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Diagnosing Cancer

How is cancer diagnosed?

Certain tests are needed to find out if a person has cancer or if some other problem (such as an infection) is causing cancer symptoms. Sometimes tests need to be repeated if the person's condition changes, if a sample of collected tissue or fluid was not of good quality, or if an abnormal test result needs to be confirmed.

The correct diagnosis is needed to guide treatment. Along with a complete medical history and physical exam, diagnostic tests for cancer often include the following:

  • Complete blood count (CBC). A small needle is used to take blood out of a vein in the arm or hand. This blood test measures the size, number, and maturity of different blood cells in your blood. Abnormal cells may be a sign of cancer. Changes in the normal number, size, and maturity of cells may also be a sign of a cancer.

  • Bone marrow aspiration, biopsy, or both.  This procedure involves taking out a small amount of bone marrow fluid (aspiration) or solid bone marrow tissue (called a core biopsy). This is most often done from the back of the hip bones. The samples removed are examined for the number, size, and maturity of blood cells or abnormal cells.

  • Spinal tap (lumbar puncture).  This procedure is done to test the fluid around the spine and brain for pressure or infection, and find any abnormal cells. A thin needle is put between the bones of the lower back, into the spinal canal. This is the area around the spinal cord. The pressure in the spinal canal and brain can then be measured. A small amount of cerebral spinal fluid (CSF) can be taken out and sent for testing to see if there's an infection or other problem. CSF is the fluid that bathes and cushions the brain and spinal cord.

  • Lymphangiogram (LAG). This is an imaging study used to look for cancer cells or abnormalities in the lymph vessels and structures (such as lymph nodes). A dye is injected into a lymph vessel. Then scans are taken to show how the dye flows through the lymphatic system.

  • Ultrasound (sonography). This is an imaging test that uses sound waves and a computer to make images of blood vessels, tissues, and organs. A small wand is moved across the skin over the part of the body to be checked. Ultrasounds are used to look at organs as they work, and to look at how blood flows through vessels. Tumors in the stomach, liver, and kidneys can often be seen with an ultrasound.

  • Tumor biopsy.  For a biopsy, a tiny piece of tissue is taken out of the tumor and tested in a lab. This might be done with a needle or during surgery. Biopsies are often needed for a diagnosis, since they give the most exact exam and testing of tissue.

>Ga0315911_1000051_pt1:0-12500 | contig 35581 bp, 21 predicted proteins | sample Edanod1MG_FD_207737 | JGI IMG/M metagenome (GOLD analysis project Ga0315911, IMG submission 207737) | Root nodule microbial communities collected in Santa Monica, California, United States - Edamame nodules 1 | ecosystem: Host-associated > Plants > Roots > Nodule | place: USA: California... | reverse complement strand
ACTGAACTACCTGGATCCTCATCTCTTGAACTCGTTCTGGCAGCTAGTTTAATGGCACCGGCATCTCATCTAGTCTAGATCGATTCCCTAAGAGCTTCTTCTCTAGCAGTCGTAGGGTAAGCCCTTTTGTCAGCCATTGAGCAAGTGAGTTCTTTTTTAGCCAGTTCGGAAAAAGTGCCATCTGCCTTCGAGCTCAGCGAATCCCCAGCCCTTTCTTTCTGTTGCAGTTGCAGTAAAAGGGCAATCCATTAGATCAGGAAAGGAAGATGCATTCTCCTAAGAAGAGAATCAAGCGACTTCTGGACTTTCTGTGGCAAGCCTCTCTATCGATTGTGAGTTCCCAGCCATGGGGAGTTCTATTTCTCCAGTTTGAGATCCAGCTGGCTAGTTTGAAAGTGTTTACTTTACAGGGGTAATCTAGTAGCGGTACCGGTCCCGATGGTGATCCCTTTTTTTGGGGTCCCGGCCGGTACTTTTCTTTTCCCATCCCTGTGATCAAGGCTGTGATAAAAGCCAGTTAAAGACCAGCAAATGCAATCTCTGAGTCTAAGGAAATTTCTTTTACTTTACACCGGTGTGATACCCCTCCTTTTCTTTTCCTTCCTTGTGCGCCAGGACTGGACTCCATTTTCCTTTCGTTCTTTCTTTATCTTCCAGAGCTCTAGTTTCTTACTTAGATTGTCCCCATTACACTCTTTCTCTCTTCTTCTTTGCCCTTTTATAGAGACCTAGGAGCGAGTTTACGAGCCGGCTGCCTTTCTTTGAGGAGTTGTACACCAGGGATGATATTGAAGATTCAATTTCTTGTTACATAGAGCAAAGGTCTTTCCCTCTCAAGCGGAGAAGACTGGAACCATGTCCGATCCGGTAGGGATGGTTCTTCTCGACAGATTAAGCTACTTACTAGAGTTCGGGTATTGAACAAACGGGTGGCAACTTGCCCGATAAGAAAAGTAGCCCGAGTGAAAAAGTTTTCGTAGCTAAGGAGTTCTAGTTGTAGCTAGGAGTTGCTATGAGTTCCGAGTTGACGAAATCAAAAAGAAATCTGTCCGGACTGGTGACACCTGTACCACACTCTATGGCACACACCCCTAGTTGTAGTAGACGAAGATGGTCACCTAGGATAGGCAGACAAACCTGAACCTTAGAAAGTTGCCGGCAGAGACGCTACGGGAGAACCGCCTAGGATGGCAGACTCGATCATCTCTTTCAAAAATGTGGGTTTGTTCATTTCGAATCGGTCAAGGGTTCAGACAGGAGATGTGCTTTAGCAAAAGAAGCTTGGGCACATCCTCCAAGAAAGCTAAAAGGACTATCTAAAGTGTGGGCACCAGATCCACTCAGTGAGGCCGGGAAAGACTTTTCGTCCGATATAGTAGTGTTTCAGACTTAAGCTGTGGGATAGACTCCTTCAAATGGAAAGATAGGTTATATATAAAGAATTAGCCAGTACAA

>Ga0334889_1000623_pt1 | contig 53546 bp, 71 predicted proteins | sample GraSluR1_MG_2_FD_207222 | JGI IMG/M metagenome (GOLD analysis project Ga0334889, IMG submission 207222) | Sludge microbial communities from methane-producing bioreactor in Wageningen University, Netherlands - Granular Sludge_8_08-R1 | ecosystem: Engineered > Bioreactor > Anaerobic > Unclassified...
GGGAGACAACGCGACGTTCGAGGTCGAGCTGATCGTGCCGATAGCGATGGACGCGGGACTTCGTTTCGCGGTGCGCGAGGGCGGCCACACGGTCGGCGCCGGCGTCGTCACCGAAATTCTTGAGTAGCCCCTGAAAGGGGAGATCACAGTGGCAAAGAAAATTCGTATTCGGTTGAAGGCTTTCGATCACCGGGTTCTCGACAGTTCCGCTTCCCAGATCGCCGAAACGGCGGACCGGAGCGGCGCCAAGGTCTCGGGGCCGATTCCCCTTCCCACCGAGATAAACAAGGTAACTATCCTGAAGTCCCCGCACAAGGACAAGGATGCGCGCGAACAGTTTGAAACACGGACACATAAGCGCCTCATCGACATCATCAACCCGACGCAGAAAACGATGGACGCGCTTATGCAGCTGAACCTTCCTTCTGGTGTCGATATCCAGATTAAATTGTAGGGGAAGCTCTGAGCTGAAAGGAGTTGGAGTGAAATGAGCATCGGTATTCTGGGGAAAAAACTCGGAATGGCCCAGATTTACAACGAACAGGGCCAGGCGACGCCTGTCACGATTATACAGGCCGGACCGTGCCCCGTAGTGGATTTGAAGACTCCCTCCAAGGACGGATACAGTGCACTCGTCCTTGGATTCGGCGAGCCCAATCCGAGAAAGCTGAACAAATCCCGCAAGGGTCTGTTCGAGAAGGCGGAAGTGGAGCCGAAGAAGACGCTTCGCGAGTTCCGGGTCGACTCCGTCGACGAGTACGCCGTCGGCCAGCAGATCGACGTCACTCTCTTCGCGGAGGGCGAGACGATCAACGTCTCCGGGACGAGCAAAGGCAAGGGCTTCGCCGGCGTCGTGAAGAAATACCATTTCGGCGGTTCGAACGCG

• Bone scans.  A radioactive dye is put into the blood through a vein and absorbed by bone. Scans then show where the dye collects. These "hotspots" might be tumors or other bone abnormalities.

  • X-rays. These tests use beams of radiation to make images of tissues, bones, and organs on film. X-rays may be taken of any part of the body to look for a tumor.

  • CT scan. This is an imaging test that uses X-rays and a computer to make detailed images of the inside of the body. A CT scan shows details of the bones, muscles, fat, and organs. The person lies on a thin table that slides through a ring-shaped scanner to do this test.

  • PET-CT (positron emission tomography and CT scans). A radioactive sugar is put in the blood before this test. It collects in areas of active cells. Then the CT scan makes detailed pictures of tissues and organs while the PET scan shows abnormal cell activity. A more complete image is provided by combining these tests. The person lies on a narrow table that slowly moves through a series of ring-shaped scanners to do this test,

  • MRI. An MRI uses large magnets, radiofrequencies, and a computer to make detailed images of organs and structures inside the body. This test doesn't use X-rays. But the table the person lies on slides through a long, thin, tube-like scanner. Some people have trouble being inside the narrow scanner.

  • Blood tests.  Blood tests are used to look at a person's electrolytes, liver function, kidney function, presence of infection, tumor markers (chemicals released by a tumor), or genetic testing. Genetic counseling may be advised for families that are found or believed to have an inherited risk of cancer. A needle is used to get the blood for this test from a vein in the arm or hand.

  • Surgery. Surgery may be needed to do a biopsy, remove tumors, remove organs affected by disease, and to look for tumors that may not be found with imaging tests. There are many kinds of surgery that can be done.

Online Medical Reviewer: Kimberly Stump-Sutliff RN MSN AOCNS
Online Medical Reviewer: Louise Cunningham RN BSN
Online Medical Reviewer: Todd Gersten MD
Date Last Reviewed: 12/1/2020
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